Navigation Links
Peer support shows promise in epilepsy fight
Date:3/11/2013

Peer support groups show promise for combating the debilitating stigma that surrounds epilepsy in much of the developing world, according to a new study led by a Michigan State University medical student.

The researchers report in the journal Epilepsy and Behavior that young people with the disease felt significantly less stigmatized after meeting regularly to discuss their illness.

While drugs are widely available to reduce epileptic seizures, the stigma and discrimination that arise from those seizures is a thornier problem, said Melissa Elafros, who is pursuing medical and doctoral degrees in MSU's Department of Epidemiology and Biostatistics.

"In Africa a lot of people think epilepsy is contagious or associated with witchcraft," she said. "If you're told something often enough, you start to believe it's true. So people with epilepsy start to internalize that stigma."

That feeling of shame leads some people to stop seeking treatment, Elafros said. Children with epilepsy often drop out of school, and some adults stop looking for work.

Peer support groups have been shown to help with other kinds of stigma, so Elafros and colleagues decided to test the groups as an intervention for epilepsy patients.

They trained local partners to facilitate monthly meetings of support groups made up of men, women and youths from 12 to 18 years old. The meetings involved guided discussion among the participants of epilepsy-related challenges they'd faced and solutions they'd found.

After a year of meetings, an evaluation of the youths showed that they felt significantly less stigmatized. There was a trend toward improvement in felt stigma among the adults, though it was not statistically significant.

"It could be that adults have just learned to cope with things as they are," Elafros said. "Or adults may need some larger intervention than that."

Still, the findings offer a much-needed glimmer of hope after decades in which several studies described the problem of epilepsy-related stigma but few systematic interventions were aimed at fixing it.

"This shows we can finally do something for people with epilepsy," she said. "The idea that you could intervene in a teenager's life and help them better cope with a condition they may have for the rest of their life, I think that's really quite significant."


'/>"/>

Contact: Andy McGlashen
andy.mcglashen@cabs.msu.edu
517-355-5158
Michigan State University
Source:Eurekalert

Related medicine news :

1. Supporting LGB children may influence their long-term health, BU study finds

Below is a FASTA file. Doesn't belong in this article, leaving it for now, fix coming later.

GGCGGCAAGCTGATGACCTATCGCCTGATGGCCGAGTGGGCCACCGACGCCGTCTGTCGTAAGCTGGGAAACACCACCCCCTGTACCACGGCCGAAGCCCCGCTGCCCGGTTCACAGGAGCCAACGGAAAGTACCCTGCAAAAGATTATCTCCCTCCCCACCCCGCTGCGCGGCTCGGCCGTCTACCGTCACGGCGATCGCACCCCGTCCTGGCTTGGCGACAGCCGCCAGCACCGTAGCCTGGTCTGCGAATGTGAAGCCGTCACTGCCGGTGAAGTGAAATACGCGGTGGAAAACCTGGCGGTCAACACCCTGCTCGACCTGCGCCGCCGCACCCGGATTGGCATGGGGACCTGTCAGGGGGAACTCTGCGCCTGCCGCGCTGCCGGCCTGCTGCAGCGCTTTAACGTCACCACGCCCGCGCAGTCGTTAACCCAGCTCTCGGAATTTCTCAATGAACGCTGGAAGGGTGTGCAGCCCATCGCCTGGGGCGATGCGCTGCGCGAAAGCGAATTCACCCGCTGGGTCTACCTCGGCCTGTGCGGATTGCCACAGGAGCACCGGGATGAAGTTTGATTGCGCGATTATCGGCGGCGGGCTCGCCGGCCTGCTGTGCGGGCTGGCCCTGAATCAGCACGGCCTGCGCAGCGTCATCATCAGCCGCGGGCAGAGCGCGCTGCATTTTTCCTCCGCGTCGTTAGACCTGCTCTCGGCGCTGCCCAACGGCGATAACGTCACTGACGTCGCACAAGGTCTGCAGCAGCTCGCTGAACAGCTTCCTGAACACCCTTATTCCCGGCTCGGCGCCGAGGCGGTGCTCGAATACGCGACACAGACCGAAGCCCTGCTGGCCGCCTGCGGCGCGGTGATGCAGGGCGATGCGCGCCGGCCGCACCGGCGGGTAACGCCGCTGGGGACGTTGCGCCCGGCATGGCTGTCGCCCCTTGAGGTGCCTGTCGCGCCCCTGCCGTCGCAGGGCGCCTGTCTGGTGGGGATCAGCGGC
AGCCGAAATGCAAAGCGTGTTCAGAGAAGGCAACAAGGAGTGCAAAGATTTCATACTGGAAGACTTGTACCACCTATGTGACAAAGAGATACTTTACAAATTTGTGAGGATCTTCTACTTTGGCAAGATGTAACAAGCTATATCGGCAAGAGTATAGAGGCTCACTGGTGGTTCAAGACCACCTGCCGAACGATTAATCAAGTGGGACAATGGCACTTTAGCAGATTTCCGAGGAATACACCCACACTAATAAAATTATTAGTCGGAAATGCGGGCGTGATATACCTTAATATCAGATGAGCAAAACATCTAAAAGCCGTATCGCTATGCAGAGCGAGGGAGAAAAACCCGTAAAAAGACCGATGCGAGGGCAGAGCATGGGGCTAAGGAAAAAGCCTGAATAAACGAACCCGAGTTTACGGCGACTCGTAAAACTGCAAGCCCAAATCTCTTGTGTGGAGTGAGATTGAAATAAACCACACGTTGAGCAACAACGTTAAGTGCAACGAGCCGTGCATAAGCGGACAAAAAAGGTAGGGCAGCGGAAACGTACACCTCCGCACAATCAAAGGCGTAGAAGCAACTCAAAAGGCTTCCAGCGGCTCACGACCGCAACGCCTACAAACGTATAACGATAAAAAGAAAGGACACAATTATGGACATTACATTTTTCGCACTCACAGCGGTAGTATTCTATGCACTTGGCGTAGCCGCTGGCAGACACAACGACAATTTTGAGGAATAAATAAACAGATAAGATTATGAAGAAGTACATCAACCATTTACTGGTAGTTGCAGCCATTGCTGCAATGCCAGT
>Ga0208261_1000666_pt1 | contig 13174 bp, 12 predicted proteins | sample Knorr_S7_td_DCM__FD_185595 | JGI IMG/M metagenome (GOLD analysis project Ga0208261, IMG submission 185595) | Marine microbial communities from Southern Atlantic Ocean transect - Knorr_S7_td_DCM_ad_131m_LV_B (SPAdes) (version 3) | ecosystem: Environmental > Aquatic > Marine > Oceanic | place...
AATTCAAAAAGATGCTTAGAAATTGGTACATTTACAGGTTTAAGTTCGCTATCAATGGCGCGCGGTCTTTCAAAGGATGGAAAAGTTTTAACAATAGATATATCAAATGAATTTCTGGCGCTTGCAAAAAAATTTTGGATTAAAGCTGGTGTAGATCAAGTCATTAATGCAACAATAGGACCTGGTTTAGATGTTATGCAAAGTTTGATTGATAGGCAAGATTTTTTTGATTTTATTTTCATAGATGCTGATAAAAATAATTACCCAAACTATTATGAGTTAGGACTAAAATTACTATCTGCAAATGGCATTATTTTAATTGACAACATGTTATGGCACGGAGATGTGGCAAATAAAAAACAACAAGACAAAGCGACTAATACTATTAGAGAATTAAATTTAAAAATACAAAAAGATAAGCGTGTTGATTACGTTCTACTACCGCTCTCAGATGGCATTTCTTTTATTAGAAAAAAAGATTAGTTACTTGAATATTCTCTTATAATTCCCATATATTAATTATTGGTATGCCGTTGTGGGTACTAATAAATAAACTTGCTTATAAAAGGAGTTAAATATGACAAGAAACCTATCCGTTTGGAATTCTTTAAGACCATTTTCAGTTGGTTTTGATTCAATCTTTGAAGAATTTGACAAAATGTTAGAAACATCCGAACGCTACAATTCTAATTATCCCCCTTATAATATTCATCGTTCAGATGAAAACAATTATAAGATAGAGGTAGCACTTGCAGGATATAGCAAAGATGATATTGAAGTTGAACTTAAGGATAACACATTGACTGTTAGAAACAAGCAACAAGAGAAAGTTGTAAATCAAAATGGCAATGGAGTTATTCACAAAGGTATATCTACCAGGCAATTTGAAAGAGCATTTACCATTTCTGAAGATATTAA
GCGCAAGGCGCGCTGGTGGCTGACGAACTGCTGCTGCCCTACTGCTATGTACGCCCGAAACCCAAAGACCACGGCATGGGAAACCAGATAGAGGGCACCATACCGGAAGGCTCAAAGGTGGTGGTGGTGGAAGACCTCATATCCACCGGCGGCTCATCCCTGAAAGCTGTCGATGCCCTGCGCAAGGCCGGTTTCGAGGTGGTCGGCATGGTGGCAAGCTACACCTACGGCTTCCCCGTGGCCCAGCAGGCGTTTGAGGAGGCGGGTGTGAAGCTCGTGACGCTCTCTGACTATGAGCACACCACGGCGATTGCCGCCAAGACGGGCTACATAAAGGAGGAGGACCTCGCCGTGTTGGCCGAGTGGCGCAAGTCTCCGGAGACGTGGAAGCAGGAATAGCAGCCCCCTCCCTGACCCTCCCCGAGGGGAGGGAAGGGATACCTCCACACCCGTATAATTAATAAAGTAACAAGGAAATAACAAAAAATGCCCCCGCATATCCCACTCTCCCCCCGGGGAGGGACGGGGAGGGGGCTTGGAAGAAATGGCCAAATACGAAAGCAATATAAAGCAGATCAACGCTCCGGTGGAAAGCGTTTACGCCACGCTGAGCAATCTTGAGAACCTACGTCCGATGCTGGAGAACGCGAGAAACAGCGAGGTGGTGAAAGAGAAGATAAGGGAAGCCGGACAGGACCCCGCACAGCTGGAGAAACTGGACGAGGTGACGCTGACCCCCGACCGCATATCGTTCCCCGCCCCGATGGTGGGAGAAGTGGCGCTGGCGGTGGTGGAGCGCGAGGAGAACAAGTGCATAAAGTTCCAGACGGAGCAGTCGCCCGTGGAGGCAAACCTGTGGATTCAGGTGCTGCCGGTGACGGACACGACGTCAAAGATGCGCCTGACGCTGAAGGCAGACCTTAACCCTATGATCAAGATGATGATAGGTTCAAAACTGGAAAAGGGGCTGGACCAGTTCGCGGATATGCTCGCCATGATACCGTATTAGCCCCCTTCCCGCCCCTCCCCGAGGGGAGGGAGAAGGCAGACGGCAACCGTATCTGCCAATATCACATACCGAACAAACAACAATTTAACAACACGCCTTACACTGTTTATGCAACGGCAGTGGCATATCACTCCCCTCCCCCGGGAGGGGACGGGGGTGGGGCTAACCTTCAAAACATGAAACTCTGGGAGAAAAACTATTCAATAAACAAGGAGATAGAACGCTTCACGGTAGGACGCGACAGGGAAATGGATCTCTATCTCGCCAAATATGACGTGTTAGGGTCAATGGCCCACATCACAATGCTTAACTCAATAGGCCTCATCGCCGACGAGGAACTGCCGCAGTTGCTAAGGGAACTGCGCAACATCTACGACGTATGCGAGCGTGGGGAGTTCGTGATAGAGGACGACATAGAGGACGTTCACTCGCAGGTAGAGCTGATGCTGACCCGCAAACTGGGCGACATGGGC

2. International breast health global summit will focus on supportive care and quality of life
3. Americans Support Medicare Reform, But Not on Their Dime: Poll
4. Decision support system translates into high percentage of positive chest CT examinations
5. More cutting-edge cancer research supported by industry
6. Study Supports Value of Sigmoidoscopy, an Alternative to Colonoscopy
7. Behavioral support from peers, staff lowers patients blood pressure
8. Study supports urate protection against Parkinsons disease, hints at novel mechanism
9. The W3 Project Receives Support from Doulton for Emergency Relief Efforts
10. Dietary fiber alters gut bacteria, supports gastrointestinal health
11. Narconon Louisiana Supports United Nations International Day Against Drug Abuse and Illicit Trafficking
Post Your Comments:
*Name:
*Comment:
*Email:
(Date:10/12/2017)... , ... October 12, 2017 , ... ... now treating sleep apnea using cutting-edge Oventus O2Vent technology. As many ... sleep disorder characterized by frequent cessation in breathing. Oral appliances can offer significant ...
(Date:10/12/2017)... (PRWEB) , ... October 12, 2017 , ... IsoComforter, Inc. ... products, announced today the introduction of an innovative new design of the shoulder pad. ... so you get maximum comfort while controlling your pain while using cold therapy. By ...
(Date:10/12/2017)... ... October 12, 2017 , ... Information about the technology: ... develop to enable prevention of a major side effect of chemotherapy in children. ... pediatric patients. For cisplatin, hearing loss is FDA listed on-label as a dose ...
(Date:10/12/2017)... ... October 12, 2017 , ... Leading pediatric oncology experts ... Washington, D.C., for the 49th Congress of the International Society of Paediatric Oncology ... of the Center for Cancer and Blood Disorders at Children’s National, and ...
(Date:10/12/2017)... ... 12, 2017 , ... Health Literacy Innovations (HLI), creator of ... and the Cancer Patient Education Network (CPEN), an independent professional organization that shares ... strategic alliance. , As CPEN’s strategic partner, HLI will help support CPEN ...
Breaking Medicine News(10 mins):
(Date:10/7/2017)...   Provista, a proven leader in the ... purchasing power, today announced a new resource area on ... is the online home for case studies, articles ... news releases, slideshows and events. ... resources at their fingertips, viewers can also watch short ...
(Date:10/4/2017)... 2017  South Korean-based healthcare product Development Company I.M. ... on Kickstarter. The device will educate the user about ... better efficiency compared to the dated and pricey CPR ... efficacy of the compression for a more informed CPR ... to raise $5,000. ...
(Date:10/4/2017)... , Oct. 4, 2017 ... single-use, self-contained, illuminating medical devices, today announced regulatory ... Health Surveillance Agency (or Agência Nacional de Vigilância ... first single-use, cordless surgical retractor with integrated LED ... optimal access, illumination and exposure of a tissue ...
Breaking Medicine Technology: